Maybe the facade is friendlier. Maybe the tortured souls have taken master classes from Hollywood make-up artists on how to blend into society. Whatever the reason, my kids want to come inside with me while I check the box. Once inside, they parade around like kids in a candy store, and not just any candy store–one where everything is free! An outside observer might guess I’d kept them caged up all week, and the arrival at the post office was their only time of freedom before re-entering the cage. (Side note: I have never caged my children, though the thought crosses my mind every time we go out to eat.)

They prance around like horses in a field, faces awestruck at the assortment of shipping materials, greeting cards, tile floor (yeah, don’t get that one). I see them breathe in smells of paper, glue, tape, and the odor of complacent government employees and irate customers. Finally, they make use of the almost-too-good-to-be-true wastebasket/countertop, wherein which one can deposit paper waste and atop which one can stack packages. I’d have to describe their expressions as mind blown.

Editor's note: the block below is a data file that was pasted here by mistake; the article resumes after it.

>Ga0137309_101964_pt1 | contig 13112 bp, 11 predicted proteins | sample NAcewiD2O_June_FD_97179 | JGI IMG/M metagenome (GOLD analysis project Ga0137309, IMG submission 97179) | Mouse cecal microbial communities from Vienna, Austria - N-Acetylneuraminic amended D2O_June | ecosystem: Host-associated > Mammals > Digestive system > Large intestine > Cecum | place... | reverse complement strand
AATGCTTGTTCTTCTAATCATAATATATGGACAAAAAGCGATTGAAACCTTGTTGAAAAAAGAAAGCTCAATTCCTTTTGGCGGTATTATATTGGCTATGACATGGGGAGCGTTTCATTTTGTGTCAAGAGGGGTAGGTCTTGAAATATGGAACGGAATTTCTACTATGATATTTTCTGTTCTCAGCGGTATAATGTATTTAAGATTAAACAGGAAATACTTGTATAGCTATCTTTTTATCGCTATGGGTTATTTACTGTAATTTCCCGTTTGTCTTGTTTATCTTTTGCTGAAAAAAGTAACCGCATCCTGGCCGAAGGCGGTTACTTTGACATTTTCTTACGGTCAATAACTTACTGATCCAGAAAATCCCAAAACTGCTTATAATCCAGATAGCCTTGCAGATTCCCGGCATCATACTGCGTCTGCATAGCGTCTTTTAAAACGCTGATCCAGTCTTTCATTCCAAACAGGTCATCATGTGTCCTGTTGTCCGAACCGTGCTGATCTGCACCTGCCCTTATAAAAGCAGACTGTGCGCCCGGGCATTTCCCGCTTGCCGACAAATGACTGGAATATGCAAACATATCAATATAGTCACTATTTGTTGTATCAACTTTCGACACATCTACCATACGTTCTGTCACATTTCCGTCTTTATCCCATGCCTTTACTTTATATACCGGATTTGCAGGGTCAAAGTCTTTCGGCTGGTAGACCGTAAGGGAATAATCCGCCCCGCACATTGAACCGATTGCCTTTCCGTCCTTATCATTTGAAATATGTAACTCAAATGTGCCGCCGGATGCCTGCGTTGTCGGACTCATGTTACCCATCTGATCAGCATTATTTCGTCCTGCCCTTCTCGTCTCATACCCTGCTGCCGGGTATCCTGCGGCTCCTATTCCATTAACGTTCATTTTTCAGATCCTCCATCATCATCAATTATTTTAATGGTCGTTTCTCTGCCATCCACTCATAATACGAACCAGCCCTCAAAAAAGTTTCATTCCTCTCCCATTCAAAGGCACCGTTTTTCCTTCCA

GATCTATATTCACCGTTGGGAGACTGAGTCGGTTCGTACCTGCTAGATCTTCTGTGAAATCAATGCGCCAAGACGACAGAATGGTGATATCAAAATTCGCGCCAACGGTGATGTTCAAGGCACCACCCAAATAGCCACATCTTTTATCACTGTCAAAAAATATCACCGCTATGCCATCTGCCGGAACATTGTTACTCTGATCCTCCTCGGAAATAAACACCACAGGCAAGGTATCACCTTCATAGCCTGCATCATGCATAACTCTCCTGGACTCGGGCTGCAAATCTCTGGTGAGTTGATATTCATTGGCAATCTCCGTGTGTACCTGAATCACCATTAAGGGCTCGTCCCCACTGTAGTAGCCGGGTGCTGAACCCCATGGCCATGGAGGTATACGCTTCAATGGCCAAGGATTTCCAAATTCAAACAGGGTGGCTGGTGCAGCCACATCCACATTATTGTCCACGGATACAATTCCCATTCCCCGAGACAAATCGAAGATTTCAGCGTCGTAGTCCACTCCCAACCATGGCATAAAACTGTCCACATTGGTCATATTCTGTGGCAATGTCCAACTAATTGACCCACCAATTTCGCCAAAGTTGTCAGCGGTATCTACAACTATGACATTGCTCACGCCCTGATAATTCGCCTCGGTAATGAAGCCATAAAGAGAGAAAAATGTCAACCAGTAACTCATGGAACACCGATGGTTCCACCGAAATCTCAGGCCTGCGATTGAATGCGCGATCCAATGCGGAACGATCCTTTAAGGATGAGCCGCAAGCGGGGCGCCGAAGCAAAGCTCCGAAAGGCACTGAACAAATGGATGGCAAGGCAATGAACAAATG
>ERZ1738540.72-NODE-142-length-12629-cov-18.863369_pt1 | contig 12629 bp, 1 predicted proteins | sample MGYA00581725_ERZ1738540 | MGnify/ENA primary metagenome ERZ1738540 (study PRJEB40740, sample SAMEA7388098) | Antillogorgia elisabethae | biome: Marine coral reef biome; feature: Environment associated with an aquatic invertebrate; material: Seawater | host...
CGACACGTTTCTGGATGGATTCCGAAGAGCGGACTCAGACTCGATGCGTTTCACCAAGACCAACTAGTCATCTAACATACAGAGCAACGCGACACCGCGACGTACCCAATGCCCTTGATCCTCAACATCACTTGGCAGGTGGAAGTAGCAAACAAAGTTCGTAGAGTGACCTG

But is it the done-up-to-look-like-real-humans tortured souls that have cast a spell on my children? Is it the arrays of colorful cards, boxes and boxes and boxes (always a hit with kids) and the possibilities for construction inherent in such sacred relics that have enchanted their faces? Or is it something else?

Is it being with dad?

That shall be my hypothesis and, working backward from my conclusion and evaluating the evidence, I believe the scientific method has been satisfied; the results, indisputable. After all, I don’t get even close to the same level of enthusiasm displayed when I ask them to take the trash out at home as I get when I ask them to discard of the envelope detritus left over after I open the latest stash from the P.O. box.